The Blueprint translates the high level economic vision for West Cumbria into seven areas for investment including support for Applied Research, Research & Development/ Demonstration and Enterprise to improving physical and digital infrastructure and the quality and range of business sites and premises, including Westlakes Science & Technology Park.
Tom Gilroy, Acting Chief Executive of Britain’s Energy Coast, said: “We have clear direction for where we are going to invest our time and money. We cannot get distracted from the task at hand which is realising the economic potential of West Cumbria.”
Mr Gilroy pointed to the strong support the Blueprint has had nationally and locally. The foreword of the Blueprint has been signed by two Government Ministers – Charles Hendry, Minister of State for the Department of Energy & Climate Change, and Mark Prisk Minister of State for Business and Enterprise, Department of Business, Innovation & Skills.
He added; “To have this level of support from Government and from departments not just focused on energy but business development, innovation and enhancing skills, is superb. We cannot underestimate the strength of the Britain’s Energy Coast brand and its local and national significance. This is why it is essential that we deliver on what we say.”
Professor John Fyfe CBE is an independent specialist on partnerships who has provided a vital link between West Cumbria and Government for more than 20 years. He told the event that working in partnership was as important as ever. “It may be a cliché but this is a once-in-a-lifetime opportunity and we simply have to take it and with both hands. We may have the support of Government but at the end of the day no one body can deliver the Blueprint in isolation. It is going to require the long term commitment of the public and private sectors. This is the challenge West Cumbria now faces.”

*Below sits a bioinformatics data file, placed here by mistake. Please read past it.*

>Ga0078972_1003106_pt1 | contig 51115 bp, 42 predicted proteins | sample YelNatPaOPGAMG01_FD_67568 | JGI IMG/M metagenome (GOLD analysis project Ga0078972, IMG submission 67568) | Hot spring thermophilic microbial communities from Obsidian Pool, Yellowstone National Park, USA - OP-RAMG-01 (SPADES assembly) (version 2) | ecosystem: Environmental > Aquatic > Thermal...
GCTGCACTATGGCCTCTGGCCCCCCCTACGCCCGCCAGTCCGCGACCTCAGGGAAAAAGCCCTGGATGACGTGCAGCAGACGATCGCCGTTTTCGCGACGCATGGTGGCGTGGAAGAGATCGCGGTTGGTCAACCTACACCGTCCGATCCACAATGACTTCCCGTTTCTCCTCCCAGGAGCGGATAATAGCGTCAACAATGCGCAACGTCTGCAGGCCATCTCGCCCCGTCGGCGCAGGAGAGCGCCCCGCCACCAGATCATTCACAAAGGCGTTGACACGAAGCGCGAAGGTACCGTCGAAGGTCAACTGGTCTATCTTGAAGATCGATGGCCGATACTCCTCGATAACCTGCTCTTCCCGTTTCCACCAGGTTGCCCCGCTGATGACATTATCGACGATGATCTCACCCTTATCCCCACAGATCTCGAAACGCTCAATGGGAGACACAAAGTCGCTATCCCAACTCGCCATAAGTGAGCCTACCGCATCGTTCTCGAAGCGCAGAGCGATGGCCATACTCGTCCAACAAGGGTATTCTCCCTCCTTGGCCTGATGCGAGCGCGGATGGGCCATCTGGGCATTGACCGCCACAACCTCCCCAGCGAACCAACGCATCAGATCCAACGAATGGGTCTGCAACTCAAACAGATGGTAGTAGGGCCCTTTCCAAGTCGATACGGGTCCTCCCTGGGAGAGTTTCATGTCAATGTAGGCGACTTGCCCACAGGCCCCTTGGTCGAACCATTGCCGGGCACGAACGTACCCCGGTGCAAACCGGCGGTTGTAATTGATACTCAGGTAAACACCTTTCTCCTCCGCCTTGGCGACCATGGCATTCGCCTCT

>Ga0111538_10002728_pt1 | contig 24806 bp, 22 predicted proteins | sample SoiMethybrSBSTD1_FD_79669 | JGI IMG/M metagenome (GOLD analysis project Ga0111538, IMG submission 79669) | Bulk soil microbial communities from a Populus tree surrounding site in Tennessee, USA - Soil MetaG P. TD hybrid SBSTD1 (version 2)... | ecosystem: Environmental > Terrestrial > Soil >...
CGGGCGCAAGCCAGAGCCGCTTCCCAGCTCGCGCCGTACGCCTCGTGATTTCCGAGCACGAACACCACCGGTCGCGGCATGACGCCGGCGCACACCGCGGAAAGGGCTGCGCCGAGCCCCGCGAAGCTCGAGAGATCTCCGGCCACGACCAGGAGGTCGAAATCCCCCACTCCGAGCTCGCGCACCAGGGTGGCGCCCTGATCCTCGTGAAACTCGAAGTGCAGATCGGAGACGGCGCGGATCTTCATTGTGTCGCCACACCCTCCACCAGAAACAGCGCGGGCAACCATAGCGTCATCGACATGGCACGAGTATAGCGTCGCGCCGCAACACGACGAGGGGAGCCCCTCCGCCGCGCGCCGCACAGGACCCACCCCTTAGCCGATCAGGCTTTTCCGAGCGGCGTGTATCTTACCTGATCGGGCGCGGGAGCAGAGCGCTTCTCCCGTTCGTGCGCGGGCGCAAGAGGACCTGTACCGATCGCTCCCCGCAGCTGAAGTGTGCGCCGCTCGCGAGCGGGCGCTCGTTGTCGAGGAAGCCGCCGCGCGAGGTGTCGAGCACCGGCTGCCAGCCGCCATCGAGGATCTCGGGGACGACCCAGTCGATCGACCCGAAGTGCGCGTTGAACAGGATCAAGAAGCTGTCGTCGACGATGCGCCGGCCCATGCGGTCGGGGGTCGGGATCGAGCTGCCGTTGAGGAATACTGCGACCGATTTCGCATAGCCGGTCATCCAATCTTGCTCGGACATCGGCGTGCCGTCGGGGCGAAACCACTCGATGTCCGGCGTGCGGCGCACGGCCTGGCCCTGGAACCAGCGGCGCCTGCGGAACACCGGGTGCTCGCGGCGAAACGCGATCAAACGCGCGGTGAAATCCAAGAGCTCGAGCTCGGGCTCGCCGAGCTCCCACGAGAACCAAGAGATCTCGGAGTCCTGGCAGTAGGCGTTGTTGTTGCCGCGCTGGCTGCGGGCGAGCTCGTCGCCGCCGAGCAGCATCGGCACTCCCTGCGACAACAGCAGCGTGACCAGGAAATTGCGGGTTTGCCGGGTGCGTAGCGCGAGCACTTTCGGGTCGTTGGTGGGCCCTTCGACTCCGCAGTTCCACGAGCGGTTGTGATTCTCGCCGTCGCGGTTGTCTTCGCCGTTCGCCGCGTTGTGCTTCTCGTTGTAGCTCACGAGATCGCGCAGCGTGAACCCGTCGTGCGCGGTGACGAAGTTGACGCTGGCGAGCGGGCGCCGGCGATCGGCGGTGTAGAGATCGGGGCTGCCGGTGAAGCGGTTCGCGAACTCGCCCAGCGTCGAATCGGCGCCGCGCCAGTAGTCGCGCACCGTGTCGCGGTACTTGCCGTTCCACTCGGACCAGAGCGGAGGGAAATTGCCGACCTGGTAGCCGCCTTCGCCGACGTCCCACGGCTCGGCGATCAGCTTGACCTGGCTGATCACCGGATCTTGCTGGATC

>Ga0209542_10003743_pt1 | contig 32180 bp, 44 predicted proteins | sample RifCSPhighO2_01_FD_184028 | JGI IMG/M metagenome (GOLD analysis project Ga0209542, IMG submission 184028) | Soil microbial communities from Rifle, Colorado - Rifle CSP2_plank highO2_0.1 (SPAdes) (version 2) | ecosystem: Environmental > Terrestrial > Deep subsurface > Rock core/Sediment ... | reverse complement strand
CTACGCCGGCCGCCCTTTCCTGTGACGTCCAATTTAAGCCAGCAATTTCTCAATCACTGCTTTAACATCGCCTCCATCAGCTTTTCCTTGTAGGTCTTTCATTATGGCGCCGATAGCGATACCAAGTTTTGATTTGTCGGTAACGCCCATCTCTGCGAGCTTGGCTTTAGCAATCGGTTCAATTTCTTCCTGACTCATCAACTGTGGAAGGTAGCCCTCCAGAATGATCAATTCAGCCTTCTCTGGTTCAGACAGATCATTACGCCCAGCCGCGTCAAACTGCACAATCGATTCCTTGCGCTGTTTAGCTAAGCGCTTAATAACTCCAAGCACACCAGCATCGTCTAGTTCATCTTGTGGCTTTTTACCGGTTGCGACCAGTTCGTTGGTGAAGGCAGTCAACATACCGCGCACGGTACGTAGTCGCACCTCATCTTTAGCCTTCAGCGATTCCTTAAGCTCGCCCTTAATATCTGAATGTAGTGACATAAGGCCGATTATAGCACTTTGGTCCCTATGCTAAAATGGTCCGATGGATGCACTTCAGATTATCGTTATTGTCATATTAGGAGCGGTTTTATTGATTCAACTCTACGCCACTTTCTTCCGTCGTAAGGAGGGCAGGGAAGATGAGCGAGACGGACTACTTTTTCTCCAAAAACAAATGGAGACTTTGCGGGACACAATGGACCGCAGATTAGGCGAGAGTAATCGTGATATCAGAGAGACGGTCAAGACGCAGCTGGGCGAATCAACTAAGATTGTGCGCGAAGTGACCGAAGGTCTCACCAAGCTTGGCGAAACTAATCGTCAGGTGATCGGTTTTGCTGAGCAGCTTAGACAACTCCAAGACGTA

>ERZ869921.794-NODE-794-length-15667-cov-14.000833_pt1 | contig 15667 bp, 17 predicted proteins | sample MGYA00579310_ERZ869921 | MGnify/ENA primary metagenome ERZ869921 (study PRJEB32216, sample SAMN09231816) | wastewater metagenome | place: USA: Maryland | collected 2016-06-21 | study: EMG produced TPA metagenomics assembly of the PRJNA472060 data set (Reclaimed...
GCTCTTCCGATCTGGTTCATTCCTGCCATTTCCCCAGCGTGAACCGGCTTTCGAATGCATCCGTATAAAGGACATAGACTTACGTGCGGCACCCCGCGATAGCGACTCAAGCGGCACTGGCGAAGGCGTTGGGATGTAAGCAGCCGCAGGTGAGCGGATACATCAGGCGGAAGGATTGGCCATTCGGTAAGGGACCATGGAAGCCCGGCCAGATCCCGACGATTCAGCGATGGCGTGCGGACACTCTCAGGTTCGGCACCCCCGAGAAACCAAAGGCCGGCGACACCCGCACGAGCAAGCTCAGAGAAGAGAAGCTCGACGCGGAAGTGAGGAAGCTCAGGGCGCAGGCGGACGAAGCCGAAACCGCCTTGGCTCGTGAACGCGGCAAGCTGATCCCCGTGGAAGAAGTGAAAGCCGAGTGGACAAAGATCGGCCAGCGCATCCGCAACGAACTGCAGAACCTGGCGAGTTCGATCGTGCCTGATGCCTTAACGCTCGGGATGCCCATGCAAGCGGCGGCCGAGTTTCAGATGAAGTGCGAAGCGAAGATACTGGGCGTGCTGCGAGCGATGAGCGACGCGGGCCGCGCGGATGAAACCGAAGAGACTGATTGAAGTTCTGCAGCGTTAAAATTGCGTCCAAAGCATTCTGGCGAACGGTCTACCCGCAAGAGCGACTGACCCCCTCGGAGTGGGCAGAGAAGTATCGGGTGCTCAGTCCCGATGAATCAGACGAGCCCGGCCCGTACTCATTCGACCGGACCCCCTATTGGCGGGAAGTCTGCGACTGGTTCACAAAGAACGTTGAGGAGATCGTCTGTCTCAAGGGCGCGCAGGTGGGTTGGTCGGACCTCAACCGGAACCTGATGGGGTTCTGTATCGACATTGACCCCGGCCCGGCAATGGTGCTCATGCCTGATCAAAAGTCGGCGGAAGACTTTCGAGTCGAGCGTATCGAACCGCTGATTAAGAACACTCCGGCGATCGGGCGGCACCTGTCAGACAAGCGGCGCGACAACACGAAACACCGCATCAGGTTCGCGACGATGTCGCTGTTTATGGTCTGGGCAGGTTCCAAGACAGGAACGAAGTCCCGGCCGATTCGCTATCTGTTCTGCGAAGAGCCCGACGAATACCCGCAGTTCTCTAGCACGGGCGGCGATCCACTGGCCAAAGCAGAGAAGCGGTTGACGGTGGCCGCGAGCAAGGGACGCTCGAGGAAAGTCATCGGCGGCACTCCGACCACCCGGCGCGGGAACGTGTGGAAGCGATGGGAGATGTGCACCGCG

The event was also an opportunity for the funders of Britain’s Energy Coast – Nuclear Decommissioning Authority, Sellafield Ltd and Nuclear Management Partners – to pledge their support. They stressed their commitment to the innovation zone by helping to develop the expertise of the Sellafield workforce and supporting supply chain; ensuring West Cumbria is recognised as world leader in nuclear decommissioning, spent fuel and integrated waste management; further developing the expertise of the current workforce and supply chain to enhance business opportunities and supporting the role of Britain’s Energy Coast Campus (education sector) and Britain’s Energy Coast Business Cluster (supply chain).
John Clarke Chief Executive of the Nuclear Decommissioning Authority, said: “We believe West Cumbria should be recognised as a vibrant area in which to live, work and do business, with a key role in delivering the UK’s Energy Policy. Key to success is positioning and developing the area as an international centre of excellence in innovative technology-based industries that provide genuine opportunities for business diversification, based upon the fundamental strengths of its nuclear capability.”
Delegates were told that the next step is to develop a detailed implementation plan that will identify individual projects that will be taken forward and delivered.